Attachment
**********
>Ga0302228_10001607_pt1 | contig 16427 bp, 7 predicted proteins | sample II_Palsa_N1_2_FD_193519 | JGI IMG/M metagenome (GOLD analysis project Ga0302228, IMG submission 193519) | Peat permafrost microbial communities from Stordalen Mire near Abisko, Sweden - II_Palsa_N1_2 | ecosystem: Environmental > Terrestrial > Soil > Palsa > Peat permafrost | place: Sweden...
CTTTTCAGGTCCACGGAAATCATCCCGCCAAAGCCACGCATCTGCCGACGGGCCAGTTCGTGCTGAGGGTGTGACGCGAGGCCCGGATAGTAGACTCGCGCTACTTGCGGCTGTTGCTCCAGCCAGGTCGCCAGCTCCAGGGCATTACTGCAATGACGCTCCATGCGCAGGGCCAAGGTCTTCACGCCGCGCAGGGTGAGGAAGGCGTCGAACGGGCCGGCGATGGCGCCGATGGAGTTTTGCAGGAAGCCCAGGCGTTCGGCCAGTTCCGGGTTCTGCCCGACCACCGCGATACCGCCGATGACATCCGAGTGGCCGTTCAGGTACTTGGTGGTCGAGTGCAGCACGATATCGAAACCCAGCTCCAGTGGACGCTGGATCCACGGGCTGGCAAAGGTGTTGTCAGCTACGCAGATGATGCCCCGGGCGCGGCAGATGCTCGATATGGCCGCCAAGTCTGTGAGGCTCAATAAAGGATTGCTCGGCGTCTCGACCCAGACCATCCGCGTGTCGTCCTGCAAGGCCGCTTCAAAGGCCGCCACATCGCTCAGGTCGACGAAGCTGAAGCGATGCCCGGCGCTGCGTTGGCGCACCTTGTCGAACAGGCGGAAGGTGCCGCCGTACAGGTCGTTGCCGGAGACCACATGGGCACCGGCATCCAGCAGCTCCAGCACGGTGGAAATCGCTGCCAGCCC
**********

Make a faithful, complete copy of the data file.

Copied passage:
>Ga0302228_10001607_pt1 | contig 16427 bp, 7 predicted proteins | sample II_Palsa_N1_2_FD_193519 | JGI IMG/M metagenome (GOLD analysis project Ga0302228, IMG submission 193519) | Peat permafrost microbial communities from Stordalen Mire near Abisko, Sweden - II_Palsa_N1_2 | ecosystem: Environmental > Terrestrial > Soil > Palsa > Peat permafrost | place: Sweden...
CTTTTCAGGTCCACGGAAATCATCCCGCCAAAGCCACGCATCTGCCGACGGGCCAGTTCGTGCTGAGGGTGTGACGCGAGGCCCGGATAGTAGACTCGCGCTACTTGCGGCTGTTGCTCCAGCCAGGTCGCCAGCTCCAGGGCATTACTGCAATGACGCTCCATGCGCAGGGCCAAGGTCTTCACGCCGCGCAGGGTGAGGAAGGCGTCGAACGGGCCGGCGATGGCGCCGATGGAGTTTTGCAGGAAGCCCAGGCGTTCGGCCAGTTCCGGGTTCTGCCCGACCACCGCGATACCGCCGATGACATCCGAGTGGCCGTTCAGGTACTTGGTGGTCGAGTGCAGCACGATATCGAAACCCAGCTCCAGTGGACGCTGGATCCACGGGCTGGCAAAGGTGTTGTCAGCTACGCAGATGATGCCCCGGGCGCGGCAGATGCTCGATATGGCCGCCAAGTCTGTGAGGCTCAATAAAGGATTGCTCGGCGTCTCGACCCAGACCATCCGCGTGTCGTCCTGCAAGGCCGCTTCAAAGGCCGCCACATCGCTCAGGTCGACGAAGCTGAAGCGATGCCCGGCGCTGCGTTGGCGCACCTTGTCGAACAGGCGGAAGGTGCCGCCGTACAGGTCGTTGCCGGAGACCACATGGGCACCGGCATCCAGCAGCTCCAGCACGGTGGAAATCGCTGCCAGCCC